The Philippine government has suspended the accreditation of foreign recruitment agencies (FRAs) in Kuwait following the brutal killing of Filipina domestic helper Jullebee Ranara, until new regulations are put in place to send workers, according to the Philippine newspaper Phil Star.
A spokesperson for the Department of Migrant Workers (DMW) Toby Nebreda confirmed work on implementing the new regulations of the International Federation of Migrant Workers’ rules, reports Al-Qabas daily.
The newspaper added that Catherine Doladol, who is responsible for the office of migrant workers in Kuwait, announced work on setting new regulations for the accreditation process, job applications and employment contracts by the Philippine Financial Supervisory Authority, as of January 29, 2023.
“Only foreign staffing agencies with a clean record or those without a nursing home resident, and those without an application for assistance, are allowed to submit applications for processing,” she added.
She said, “The application for new, double, and replacement accreditation has been suspended until the current accredited foreign recruitment agencies review it.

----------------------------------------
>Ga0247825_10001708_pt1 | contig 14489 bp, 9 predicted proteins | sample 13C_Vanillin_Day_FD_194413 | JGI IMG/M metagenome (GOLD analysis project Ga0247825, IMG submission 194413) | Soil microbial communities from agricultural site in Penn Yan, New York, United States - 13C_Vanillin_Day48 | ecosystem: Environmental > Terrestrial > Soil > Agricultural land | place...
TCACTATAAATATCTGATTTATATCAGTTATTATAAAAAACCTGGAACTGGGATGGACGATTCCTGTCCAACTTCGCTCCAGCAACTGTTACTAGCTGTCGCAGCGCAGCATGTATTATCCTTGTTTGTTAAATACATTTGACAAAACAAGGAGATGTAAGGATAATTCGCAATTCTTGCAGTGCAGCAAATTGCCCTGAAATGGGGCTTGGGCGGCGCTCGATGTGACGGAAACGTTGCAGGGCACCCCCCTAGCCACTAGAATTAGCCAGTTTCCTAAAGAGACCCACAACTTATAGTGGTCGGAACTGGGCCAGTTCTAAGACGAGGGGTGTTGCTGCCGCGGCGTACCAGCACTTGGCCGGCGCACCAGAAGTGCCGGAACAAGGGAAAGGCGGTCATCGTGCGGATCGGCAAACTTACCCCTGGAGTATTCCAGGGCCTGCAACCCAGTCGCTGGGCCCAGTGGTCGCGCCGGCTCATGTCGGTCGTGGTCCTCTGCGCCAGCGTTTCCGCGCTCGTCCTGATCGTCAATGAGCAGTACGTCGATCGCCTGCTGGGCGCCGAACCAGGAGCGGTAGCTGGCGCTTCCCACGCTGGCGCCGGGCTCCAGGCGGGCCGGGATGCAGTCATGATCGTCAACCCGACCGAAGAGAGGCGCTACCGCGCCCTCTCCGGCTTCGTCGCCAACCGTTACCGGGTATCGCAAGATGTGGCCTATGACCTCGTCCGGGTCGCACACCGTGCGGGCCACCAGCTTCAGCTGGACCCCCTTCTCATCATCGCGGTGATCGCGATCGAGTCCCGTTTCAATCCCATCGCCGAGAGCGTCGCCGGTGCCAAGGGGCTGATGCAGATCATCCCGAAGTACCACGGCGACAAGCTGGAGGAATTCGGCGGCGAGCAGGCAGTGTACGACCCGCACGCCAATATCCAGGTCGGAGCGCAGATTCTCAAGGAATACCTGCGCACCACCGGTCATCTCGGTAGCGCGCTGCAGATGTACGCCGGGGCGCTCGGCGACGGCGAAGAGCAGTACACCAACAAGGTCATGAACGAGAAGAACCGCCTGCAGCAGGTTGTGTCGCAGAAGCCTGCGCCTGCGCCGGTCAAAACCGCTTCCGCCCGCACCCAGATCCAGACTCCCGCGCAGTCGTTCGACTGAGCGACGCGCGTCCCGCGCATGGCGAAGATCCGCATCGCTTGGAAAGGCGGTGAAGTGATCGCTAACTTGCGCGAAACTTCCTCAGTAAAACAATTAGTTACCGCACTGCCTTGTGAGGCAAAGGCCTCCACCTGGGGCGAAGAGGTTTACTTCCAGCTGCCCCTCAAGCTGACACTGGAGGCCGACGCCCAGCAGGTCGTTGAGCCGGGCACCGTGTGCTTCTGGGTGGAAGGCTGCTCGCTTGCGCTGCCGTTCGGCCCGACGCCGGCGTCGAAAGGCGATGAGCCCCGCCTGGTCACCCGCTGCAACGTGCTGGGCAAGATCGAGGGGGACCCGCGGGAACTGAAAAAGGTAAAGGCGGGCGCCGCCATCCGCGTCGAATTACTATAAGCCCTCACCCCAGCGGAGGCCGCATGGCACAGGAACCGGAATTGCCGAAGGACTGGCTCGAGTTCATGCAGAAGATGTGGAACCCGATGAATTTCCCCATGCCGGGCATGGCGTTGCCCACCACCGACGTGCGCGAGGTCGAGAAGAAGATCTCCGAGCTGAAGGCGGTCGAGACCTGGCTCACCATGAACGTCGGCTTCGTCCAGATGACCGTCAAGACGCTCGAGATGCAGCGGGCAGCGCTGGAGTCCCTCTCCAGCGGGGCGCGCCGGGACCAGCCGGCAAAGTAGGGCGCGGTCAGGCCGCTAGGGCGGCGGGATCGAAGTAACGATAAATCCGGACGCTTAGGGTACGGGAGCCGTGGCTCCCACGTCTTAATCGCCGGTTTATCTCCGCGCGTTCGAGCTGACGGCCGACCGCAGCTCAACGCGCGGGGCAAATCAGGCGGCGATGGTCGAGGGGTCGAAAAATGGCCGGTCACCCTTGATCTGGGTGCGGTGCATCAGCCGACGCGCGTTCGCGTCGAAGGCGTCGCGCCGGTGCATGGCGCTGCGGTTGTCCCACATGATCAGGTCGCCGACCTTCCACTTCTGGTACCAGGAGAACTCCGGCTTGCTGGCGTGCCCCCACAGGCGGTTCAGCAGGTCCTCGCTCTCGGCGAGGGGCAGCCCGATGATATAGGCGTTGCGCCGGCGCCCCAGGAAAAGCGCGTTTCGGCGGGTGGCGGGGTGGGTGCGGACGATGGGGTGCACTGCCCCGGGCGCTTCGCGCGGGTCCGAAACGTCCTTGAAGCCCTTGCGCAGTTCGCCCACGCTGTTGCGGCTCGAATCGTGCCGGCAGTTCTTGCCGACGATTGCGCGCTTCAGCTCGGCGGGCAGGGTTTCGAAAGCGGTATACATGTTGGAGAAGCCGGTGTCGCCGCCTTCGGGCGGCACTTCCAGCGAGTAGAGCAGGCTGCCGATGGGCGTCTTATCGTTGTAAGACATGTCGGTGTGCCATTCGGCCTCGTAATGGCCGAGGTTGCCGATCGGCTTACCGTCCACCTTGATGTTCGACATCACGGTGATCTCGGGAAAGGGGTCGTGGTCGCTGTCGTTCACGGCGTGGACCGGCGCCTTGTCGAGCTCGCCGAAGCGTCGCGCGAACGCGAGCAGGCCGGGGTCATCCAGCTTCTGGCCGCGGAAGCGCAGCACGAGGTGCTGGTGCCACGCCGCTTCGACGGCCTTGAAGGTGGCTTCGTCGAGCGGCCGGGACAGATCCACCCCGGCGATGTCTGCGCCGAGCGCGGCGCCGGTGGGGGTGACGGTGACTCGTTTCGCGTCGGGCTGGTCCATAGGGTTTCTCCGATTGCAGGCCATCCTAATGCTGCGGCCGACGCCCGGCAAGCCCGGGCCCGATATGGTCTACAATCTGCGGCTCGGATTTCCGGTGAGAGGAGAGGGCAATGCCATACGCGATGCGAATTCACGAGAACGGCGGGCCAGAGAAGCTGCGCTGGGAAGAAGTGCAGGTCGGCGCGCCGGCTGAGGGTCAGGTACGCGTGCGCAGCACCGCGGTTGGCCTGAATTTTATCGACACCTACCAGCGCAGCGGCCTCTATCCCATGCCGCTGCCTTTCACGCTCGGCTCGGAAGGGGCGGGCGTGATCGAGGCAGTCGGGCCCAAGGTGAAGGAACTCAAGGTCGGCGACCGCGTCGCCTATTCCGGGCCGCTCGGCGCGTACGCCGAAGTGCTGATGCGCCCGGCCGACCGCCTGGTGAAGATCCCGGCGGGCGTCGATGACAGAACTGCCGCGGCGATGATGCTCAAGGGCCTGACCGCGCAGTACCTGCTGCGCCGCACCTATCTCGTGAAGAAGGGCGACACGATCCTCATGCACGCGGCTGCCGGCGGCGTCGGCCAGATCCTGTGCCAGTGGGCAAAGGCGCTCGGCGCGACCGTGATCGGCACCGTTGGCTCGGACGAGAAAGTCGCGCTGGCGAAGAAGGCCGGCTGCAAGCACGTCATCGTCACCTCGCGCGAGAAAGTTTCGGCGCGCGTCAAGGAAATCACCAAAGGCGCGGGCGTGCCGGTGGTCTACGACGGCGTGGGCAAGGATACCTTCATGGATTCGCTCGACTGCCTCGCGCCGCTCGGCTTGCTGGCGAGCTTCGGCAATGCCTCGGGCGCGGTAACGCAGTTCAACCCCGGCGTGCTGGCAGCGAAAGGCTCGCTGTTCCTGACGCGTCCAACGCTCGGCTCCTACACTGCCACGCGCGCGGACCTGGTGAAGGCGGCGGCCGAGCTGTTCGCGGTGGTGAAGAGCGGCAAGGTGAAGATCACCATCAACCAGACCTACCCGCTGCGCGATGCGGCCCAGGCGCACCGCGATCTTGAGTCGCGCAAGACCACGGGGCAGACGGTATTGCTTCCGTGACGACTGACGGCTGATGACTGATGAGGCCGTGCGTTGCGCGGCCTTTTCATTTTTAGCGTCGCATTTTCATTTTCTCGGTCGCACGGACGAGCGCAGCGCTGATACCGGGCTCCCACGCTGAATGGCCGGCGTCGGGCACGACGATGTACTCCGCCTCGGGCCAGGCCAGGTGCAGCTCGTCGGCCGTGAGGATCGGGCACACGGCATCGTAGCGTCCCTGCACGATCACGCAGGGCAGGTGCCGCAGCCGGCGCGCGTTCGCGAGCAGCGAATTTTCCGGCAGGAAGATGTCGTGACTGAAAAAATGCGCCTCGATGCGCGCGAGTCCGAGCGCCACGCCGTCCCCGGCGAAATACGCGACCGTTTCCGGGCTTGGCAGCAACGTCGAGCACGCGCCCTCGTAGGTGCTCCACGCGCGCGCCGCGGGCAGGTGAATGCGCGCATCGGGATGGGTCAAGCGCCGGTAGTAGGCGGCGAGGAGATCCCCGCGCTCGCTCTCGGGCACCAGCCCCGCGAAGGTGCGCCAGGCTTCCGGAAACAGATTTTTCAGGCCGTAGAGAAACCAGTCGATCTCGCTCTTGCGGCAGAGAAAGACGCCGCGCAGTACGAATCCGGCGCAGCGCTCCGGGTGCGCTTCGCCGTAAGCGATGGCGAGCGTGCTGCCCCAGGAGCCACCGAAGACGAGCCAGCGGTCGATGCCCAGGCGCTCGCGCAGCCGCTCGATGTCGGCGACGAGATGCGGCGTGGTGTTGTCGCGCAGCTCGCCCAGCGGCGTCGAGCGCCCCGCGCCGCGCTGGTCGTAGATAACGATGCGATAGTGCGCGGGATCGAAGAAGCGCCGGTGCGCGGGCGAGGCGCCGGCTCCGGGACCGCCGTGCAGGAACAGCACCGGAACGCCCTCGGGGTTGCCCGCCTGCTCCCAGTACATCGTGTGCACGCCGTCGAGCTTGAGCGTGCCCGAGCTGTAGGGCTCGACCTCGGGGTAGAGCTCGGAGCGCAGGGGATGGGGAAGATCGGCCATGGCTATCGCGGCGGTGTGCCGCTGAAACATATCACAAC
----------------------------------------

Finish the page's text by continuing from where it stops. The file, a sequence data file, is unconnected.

And she continued, “The applications for additional work applications will also be limited to 50 applications, based on the online migrant worker management system.”
And she added, “Foreign recruitment agencies are also required to obtain clearance from the Office of Migrant Workers Administration before submitting and processing additional work applications, and foreign employment agencies will also be required to submit a monthly monitoring report on their employment.”
The head of the Department of Foreign Workers’ Welfare, Arnel Ignacio, noted that differences in Philippine culture and those in Middle Eastern countries have become common causes of conflict, which sometimes leads to problems.
Ignacio saw an average of 20 Filipino workers in Kuwait seeking refuge in the government-run shelter in Kuwait, but refused to classify it as a large number.
He stated that the Kuwaiti government is already preparing a larger shelter to accommodate all distressed OFWs seeking help.
Meanwhile, Manila Jeslani, an employment consultant in Manila, expressed her strong opposition to calls to ban the deployment of Filipino domestic workers in Kuwait, noting that the deployment ban may cause more harm to Filipino workers as it may encourage them to leave the country illegally.
And she believed that instead of imposing a ban on the spread, we urge the government to assess the current situation and limit the number of those who are sent to the Middle Eastern country, and we demand measures to protect workers.